Holger's Thoughts on Delphi

Friday, December 02, 2005

Coding "Standards" - The Summary

Firstly, let me tell you that I was positively surprised that I got so many comments on that subject. But I should clarify one thing: I was surprised not that there were coding standards for Delphi in general, but about the fact that Borland has an official document on BDN.

What I learned because of all the comments is that this document can be found in the help, which comes with Delphi, as well. That surprised me even more, as I never noticed it.... using Delphi since version 2. Furthermore, I was flamed by my fellow Indy Core team-mates that I forgot to mention that Indy - of course - has its own coding standard as well. Have a look at it here.

Finally, I'd like to stress that Delphi 2006 really helps you to implement a certain standard using Code Templates. Depending on how you modify the templates for basic constructs like "if" or "for" you can make sure that you get the right level of indentation or that the cursor is positioned right below the "if" to type in the begin... Of course, you can also define a complete if-construct that already has "begin" and "end;", but if you implement code like me, you do not always use a "begin" and "end"-block. This is e.g. a rule in the Indy Coding Standards to always use "begin" and "end". Be it needed or not.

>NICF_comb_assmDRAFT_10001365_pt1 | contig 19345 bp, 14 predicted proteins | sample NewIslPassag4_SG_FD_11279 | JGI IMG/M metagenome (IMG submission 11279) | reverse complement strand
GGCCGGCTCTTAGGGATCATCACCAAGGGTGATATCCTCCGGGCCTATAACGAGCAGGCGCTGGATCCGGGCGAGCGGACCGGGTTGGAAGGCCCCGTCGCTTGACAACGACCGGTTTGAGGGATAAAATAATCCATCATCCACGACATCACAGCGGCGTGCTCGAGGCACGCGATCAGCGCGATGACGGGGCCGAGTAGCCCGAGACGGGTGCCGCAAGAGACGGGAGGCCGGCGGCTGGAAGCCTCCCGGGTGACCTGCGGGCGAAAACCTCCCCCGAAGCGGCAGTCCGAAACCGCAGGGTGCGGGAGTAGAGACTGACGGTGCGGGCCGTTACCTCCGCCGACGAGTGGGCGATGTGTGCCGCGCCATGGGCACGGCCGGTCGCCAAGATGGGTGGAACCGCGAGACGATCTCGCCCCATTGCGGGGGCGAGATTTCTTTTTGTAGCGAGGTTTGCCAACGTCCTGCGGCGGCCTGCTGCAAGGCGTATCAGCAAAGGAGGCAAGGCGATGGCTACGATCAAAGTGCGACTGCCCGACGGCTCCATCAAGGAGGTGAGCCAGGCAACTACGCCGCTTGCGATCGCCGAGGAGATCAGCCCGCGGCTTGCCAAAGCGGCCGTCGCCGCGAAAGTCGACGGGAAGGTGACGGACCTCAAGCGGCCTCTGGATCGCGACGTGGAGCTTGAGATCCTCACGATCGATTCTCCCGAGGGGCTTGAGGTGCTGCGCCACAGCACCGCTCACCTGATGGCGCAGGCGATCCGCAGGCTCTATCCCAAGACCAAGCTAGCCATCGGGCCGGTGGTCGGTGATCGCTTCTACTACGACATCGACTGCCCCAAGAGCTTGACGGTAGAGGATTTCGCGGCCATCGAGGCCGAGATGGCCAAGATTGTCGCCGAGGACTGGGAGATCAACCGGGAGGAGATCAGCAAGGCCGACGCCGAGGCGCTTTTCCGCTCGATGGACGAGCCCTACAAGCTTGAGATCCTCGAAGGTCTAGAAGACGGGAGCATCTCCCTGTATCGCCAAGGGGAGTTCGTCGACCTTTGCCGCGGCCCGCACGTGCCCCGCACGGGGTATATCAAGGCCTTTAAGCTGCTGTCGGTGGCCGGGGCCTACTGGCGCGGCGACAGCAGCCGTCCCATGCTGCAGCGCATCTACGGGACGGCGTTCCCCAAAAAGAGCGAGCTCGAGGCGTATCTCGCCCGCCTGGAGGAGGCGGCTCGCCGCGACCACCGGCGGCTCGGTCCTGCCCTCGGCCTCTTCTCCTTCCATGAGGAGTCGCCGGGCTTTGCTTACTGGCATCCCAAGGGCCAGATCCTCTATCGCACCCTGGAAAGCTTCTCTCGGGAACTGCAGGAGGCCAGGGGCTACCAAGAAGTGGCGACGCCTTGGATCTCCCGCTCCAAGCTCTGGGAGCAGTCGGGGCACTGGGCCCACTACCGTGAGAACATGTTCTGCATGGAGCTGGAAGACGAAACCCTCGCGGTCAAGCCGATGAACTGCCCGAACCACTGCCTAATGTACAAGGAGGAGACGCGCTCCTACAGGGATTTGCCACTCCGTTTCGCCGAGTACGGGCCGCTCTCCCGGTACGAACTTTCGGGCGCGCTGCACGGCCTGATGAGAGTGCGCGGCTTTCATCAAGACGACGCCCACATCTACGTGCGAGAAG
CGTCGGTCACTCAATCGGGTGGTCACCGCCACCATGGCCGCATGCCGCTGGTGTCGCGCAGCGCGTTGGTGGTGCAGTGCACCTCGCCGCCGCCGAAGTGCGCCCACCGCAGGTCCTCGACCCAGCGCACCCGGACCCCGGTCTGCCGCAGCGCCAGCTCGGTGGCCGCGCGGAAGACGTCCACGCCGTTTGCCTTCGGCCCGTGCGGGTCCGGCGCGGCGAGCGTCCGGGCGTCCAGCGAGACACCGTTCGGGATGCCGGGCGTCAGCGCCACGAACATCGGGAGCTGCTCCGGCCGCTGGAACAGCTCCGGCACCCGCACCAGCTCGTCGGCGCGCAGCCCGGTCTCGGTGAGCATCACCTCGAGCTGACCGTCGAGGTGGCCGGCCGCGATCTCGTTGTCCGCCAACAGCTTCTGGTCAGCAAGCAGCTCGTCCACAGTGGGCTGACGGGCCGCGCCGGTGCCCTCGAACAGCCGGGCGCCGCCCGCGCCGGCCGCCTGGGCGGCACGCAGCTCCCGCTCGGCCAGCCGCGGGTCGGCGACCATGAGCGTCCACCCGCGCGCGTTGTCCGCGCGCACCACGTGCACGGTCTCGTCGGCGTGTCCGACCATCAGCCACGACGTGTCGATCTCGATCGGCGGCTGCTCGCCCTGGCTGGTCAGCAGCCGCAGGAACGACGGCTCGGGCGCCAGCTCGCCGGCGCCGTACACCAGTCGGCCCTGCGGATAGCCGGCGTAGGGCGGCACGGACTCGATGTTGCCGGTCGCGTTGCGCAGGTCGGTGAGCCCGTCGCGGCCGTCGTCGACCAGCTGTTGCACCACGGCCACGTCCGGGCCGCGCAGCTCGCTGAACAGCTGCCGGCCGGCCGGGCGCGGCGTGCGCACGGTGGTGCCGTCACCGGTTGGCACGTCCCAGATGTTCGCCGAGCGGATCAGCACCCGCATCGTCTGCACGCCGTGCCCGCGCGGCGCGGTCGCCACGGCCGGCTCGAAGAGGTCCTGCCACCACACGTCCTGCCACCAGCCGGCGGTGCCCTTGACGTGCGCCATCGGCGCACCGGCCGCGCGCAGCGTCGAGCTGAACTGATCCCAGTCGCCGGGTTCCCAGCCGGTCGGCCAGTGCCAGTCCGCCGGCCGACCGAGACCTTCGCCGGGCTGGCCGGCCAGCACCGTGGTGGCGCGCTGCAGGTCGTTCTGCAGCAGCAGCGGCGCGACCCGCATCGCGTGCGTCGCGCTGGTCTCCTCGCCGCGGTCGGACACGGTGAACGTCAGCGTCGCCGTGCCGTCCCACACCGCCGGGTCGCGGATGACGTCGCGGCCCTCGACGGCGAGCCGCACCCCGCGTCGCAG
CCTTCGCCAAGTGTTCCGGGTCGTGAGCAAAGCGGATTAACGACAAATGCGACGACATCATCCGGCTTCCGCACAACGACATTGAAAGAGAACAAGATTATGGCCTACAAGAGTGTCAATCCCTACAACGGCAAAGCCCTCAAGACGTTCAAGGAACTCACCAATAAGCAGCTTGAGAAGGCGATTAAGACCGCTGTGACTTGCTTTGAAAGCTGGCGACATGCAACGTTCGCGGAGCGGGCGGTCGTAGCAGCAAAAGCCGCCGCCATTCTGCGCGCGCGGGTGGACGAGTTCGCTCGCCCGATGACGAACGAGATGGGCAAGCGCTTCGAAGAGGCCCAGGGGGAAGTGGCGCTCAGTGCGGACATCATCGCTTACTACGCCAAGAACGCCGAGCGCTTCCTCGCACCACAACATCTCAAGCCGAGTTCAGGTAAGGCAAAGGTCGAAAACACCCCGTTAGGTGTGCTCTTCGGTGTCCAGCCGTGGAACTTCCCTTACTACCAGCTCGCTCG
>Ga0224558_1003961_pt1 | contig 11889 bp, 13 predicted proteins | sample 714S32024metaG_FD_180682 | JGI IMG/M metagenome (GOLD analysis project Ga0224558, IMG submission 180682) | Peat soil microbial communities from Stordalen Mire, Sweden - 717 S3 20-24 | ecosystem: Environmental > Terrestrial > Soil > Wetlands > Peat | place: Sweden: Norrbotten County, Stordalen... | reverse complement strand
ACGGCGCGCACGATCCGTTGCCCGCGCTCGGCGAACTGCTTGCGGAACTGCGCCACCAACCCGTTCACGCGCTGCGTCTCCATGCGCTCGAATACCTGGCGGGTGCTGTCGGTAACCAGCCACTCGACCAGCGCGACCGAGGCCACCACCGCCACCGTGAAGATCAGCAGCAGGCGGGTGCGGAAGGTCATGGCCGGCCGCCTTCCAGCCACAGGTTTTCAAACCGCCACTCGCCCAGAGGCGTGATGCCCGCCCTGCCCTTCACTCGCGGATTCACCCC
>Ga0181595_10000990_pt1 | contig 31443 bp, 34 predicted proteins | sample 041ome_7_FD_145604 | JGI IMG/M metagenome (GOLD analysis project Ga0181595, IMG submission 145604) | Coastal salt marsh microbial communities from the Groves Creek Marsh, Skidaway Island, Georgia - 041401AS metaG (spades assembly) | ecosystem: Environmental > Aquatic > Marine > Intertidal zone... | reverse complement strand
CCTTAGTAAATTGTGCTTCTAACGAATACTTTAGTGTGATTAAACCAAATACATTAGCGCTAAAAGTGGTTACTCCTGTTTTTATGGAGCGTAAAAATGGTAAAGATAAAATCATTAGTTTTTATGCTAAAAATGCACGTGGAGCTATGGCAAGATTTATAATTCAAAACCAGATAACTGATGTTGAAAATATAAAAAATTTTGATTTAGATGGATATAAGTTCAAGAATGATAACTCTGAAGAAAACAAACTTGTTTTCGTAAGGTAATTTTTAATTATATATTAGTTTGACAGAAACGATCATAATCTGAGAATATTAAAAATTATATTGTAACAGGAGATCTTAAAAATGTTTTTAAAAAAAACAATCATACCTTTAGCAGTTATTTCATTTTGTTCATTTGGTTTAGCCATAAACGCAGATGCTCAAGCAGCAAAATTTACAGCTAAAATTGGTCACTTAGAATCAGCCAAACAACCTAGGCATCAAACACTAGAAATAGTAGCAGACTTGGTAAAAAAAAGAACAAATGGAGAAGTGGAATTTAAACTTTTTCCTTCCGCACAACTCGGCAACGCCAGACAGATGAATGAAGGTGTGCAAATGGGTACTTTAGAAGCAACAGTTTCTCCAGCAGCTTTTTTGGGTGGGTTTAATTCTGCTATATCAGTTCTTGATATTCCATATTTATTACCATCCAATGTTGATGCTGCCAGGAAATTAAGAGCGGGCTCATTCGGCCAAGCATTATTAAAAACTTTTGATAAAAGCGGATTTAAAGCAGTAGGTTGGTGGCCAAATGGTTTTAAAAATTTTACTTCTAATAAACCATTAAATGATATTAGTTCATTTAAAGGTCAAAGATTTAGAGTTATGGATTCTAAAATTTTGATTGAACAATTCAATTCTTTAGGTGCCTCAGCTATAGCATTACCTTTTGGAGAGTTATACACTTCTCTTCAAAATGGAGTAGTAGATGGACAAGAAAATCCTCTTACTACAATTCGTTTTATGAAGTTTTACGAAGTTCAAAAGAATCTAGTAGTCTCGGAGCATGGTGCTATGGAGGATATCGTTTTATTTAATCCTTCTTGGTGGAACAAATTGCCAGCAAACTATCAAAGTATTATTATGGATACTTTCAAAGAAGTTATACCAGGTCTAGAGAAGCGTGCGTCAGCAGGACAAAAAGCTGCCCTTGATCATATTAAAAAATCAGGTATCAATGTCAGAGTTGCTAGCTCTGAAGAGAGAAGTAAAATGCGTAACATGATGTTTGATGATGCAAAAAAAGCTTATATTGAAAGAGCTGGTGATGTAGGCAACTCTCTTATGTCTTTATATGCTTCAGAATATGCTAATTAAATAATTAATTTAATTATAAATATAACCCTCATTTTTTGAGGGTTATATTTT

I guess, I could make up a whole blog about different coding standards and related issues.

Again, thanks for all the feedback.


  • If work on more than one project (eg. Indy, Jedi, your own), you would have to rewrite the code templates all the day, or have a copy of them for each coding style.

    But at least Indy and Jedi have a codingstyle (Jedi's is based on the one from BDN). I know projects where I cannot read the code without a code reformator because every function has a different coding style.

    By Anonymous Anonymous, at 12:30 PM  

  • Is there any way to change the code formatting for other stuff as well?
    For example, if I refactor a method, something like this

    function foo: integer:

    iStart : integer;
    iEnd : integer;


    will be changed to

    function foo: Integer:
    iStart: Integer;
    iEnd: Integer;

    result := iStart - iEnd;

    The capitalization of the variable types changes, spaces are added, the var gets stuck right underneath the function declaration, etc.

    By Anonymous Anonymous, at 8:49 PM  

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